Post-its from Practice:
General practice is the place to work with young people (Oct 2008)
I was really touched yesterday when Leo came to see us, his GP and counsellor, bringing us both a packet of "Love Hearts" as a thank-you. I loved them as a child but didn't know that they still existed! Leo is 17 years old and had been referred a few weeks ago by the local Addaction. He had been sent there from the Youth Offending Service as he had been arrested in possession of Class A drugs. Leo had been assessed by Addaction's young persons' worker and sent to us for treatment. He engaged well with us and settled on substitute prescribing. His goals were to avoid a prison sentence and to eventually become drug free. He had not been able to tell his family because he feared he would be thrown out, as had happened to his brother.
Leo was the last in a trickle of young people we have been sent recently. All have been referred by Addaction, with whom we are jointly working. None of the others has yet been in trouble but all were on the cusp. They were sent to general practice because, as in so many other areas, there is no specific service for young people and our local CAMS, by their own admission, have no experience or competence in working with young people who use drugs.
The other four young people we have been sent are all 15 or 16 years old and come from one community. They got into heroin when there was no cannabis to be found, enjoyed it and became dependent. They come and see us once a week after school in their uniforms. They have no mental health issues and we are able to be flexible with times and appointments. We have experience of dealing with young people of all types so why should drug use be any different? And what better place for these young people to be seen than in general practice? They appear in the waiting room like any other patient.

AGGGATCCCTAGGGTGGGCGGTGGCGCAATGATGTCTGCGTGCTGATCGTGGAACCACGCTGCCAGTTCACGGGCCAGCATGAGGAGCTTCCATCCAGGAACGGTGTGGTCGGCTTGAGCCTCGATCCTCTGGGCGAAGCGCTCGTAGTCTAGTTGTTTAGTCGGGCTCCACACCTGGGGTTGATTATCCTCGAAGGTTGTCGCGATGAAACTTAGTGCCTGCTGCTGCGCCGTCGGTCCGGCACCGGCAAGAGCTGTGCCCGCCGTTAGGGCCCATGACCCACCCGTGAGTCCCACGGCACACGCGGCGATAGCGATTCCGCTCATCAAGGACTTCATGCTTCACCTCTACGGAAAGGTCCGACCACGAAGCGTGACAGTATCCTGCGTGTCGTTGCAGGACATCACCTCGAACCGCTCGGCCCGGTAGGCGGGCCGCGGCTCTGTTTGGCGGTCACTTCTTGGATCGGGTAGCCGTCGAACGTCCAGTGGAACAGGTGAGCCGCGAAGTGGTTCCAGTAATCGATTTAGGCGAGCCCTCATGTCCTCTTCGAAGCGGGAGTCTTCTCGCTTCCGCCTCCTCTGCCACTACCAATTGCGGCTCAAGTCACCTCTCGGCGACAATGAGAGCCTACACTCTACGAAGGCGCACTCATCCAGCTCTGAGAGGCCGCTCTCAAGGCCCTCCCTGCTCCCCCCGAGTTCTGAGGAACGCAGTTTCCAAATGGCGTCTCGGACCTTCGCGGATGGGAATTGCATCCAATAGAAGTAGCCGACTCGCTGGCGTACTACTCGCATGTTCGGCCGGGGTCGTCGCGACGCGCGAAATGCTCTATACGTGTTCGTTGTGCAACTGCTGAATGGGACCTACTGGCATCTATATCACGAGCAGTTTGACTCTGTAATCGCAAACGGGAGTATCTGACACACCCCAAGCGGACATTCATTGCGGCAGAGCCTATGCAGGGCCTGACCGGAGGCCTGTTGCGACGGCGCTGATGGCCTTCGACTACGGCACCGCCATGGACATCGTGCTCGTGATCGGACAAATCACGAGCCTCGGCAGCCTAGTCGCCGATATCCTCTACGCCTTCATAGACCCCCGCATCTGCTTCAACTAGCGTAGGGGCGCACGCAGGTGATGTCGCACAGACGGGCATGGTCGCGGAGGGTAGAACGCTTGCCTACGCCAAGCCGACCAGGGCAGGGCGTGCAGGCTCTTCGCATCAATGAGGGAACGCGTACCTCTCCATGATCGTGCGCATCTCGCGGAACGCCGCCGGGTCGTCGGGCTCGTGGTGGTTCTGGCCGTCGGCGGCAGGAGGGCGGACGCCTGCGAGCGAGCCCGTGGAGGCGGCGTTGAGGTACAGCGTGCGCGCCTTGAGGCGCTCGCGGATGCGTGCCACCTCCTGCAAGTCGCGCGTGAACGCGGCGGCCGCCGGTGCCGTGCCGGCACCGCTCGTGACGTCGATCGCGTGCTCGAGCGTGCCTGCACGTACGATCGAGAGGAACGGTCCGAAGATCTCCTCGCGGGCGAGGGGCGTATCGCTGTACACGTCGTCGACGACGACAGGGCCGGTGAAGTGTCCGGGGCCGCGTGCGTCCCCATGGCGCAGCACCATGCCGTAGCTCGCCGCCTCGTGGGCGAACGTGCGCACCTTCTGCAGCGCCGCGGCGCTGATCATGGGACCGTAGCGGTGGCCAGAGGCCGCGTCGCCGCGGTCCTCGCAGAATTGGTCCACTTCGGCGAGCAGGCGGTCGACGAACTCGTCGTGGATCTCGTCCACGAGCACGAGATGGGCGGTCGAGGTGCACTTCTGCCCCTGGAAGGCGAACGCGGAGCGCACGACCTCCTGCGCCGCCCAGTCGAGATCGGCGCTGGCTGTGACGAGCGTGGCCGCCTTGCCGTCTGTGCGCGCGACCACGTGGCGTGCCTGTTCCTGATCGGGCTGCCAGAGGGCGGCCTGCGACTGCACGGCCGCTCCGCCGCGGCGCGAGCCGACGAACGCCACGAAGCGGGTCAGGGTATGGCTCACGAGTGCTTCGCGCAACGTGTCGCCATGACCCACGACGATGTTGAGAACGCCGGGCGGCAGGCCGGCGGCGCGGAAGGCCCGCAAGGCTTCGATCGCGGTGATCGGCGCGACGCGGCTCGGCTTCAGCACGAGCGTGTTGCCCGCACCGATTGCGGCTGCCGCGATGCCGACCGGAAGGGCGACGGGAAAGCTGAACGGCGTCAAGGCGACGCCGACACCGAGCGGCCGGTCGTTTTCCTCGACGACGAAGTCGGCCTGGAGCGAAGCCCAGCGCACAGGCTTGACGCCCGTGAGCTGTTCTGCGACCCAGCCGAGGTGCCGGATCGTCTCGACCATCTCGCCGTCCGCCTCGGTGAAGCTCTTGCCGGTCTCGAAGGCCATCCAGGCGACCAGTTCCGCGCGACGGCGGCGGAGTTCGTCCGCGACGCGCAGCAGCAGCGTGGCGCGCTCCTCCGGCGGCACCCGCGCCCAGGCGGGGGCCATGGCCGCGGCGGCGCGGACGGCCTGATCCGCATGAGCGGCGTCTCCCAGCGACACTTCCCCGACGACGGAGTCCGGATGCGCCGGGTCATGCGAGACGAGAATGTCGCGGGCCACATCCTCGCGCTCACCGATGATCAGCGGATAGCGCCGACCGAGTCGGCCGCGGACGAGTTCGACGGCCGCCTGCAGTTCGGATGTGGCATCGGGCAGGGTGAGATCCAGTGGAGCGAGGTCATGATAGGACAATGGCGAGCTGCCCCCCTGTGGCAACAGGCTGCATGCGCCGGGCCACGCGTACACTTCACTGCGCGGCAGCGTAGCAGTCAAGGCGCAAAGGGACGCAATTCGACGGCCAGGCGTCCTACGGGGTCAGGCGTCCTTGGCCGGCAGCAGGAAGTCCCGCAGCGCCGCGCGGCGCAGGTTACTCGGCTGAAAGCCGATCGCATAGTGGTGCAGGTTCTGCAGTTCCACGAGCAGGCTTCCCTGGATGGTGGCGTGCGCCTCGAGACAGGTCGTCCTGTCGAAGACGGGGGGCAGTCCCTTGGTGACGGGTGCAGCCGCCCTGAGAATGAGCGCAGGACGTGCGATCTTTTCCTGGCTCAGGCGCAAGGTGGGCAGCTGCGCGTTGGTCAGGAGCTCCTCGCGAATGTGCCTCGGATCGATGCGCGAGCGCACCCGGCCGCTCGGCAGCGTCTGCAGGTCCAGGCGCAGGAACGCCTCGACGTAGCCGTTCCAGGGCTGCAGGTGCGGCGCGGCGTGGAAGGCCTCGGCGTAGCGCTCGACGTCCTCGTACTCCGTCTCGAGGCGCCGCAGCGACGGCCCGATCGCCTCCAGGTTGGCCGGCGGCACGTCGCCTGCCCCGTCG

Traditionally this work is supposed to be carried out by CAMS and drug users under 18 years old are not supposed to be seen in general practice, but this seems outdated. The NTA Young Persons Team seem to agree and have recently been reviewing the treatment needs of the under 18s with substance misuse problems. They are also reviewing the need to develop training for primary care practitioners who work with this group. They now feel that the majority of the needs of this group could potentially be met by GPs with specialist training who would be able to address their wider general medical needs as well.
This group of young people in our area has prompted all the teams who work with young people to come together for a meeting. All agreed that this joint working with general practice was the best approach and the idea now is to set up a special service level agreement to cover this.
We were presented with the "Love Hearts" because Leo felt our court report had helped to get him a community sentence rather than a custodial one. Let's hope our early intervention and care in general practice with the other young people supports them to become drug free and helps keep them out of the criminal justice system.